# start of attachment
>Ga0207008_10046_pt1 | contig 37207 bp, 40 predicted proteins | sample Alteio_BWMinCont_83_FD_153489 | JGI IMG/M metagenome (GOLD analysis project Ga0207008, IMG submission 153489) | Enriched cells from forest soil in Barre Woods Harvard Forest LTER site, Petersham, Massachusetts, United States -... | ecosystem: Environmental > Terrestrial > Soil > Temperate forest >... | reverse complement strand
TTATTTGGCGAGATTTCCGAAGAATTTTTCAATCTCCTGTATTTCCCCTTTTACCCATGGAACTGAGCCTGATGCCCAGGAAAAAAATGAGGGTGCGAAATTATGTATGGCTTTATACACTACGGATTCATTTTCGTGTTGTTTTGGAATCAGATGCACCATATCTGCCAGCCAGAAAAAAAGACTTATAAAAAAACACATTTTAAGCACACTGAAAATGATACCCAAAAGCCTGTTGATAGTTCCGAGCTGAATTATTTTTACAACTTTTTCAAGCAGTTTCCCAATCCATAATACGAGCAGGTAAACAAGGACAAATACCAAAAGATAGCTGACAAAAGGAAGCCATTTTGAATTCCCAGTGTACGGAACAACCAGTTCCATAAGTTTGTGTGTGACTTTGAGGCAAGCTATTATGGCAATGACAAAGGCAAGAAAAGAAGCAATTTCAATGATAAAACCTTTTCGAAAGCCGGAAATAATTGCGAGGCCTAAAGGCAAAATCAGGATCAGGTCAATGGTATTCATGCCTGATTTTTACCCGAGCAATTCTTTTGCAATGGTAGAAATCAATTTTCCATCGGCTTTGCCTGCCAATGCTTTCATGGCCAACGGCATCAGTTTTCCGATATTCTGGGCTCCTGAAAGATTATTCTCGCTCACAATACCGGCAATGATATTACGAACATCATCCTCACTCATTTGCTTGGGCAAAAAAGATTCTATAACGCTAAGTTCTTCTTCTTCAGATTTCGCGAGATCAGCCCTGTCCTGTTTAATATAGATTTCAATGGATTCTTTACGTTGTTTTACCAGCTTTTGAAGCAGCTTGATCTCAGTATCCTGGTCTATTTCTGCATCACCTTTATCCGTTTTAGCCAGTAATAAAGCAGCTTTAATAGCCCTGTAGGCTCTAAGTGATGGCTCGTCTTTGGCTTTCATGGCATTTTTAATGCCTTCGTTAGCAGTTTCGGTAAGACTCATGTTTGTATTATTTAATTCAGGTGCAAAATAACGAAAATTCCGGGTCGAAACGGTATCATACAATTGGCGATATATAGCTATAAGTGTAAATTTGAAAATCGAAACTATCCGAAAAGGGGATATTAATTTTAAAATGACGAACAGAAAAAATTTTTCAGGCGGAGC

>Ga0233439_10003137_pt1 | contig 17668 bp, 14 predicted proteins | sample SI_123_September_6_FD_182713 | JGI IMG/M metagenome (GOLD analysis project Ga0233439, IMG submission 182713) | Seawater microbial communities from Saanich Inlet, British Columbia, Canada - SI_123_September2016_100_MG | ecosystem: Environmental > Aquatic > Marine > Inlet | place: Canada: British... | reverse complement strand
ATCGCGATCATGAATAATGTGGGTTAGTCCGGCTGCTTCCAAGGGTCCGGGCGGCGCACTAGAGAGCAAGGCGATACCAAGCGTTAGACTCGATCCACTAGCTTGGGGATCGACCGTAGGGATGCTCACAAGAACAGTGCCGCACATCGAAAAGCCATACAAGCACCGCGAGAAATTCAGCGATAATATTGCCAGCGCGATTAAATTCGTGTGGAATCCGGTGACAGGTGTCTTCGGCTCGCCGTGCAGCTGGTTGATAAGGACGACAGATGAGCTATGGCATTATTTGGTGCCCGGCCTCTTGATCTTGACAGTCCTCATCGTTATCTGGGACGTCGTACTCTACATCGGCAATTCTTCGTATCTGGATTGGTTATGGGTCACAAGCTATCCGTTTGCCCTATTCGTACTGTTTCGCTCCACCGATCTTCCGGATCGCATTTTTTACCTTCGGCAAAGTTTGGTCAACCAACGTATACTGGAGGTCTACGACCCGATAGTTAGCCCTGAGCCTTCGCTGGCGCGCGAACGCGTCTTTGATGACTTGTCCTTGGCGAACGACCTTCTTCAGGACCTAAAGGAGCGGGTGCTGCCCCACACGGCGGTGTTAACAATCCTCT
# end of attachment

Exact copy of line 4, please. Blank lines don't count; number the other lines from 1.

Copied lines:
ATCGCGATCATGAATAATGTGGGTTAGTCCGGCTGCTTCCAAGGGTCCGGGCGGCGCACTAGAGAGCAAGGCGATACCAAGCGTTAGACTCGATCCACTAGCTTGGGGATCGACCGTAGGGATGCTCACAAGAACAGTGCCGCACATCGAAAAGCCATACAAGCACCGCGAGAAATTCAGCGATAATATTGCCAGCGCGATTAAATTCGTGTGGAATCCGGTGACAGGTGTCTTCGGCTCGCCGTGCAGCTGGTTGATAAGGACGACAGATGAGCTATGGCATTATTTGGTGCCCGGCCTCTTGATCTTGACAGTCCTCATCGTTATCTGGGACGTCGTACTCTACATCGGCAATTCTTCGTATCTGGATTGGTTATGGGTCACAAGCTATCCGTTTGCCCTATTCGTACTGTTTCGCTCCACCGATCTTCCGGATCGCATTTTTTACCTTCGGCAAAGTTTGGTCAACCAACGTATACTGGAGGTCTACGACCCGATAGTTAGCCCTGAGCCTTCGCTGGCGCGCGAACGCGTCTTTGATGACTTGTCCTTGGCGAACGACCTTCTTCAGGACCTAAAGGAGCGGGTGCTGCCCCACACGGCGGTGTTAACAATCCTCT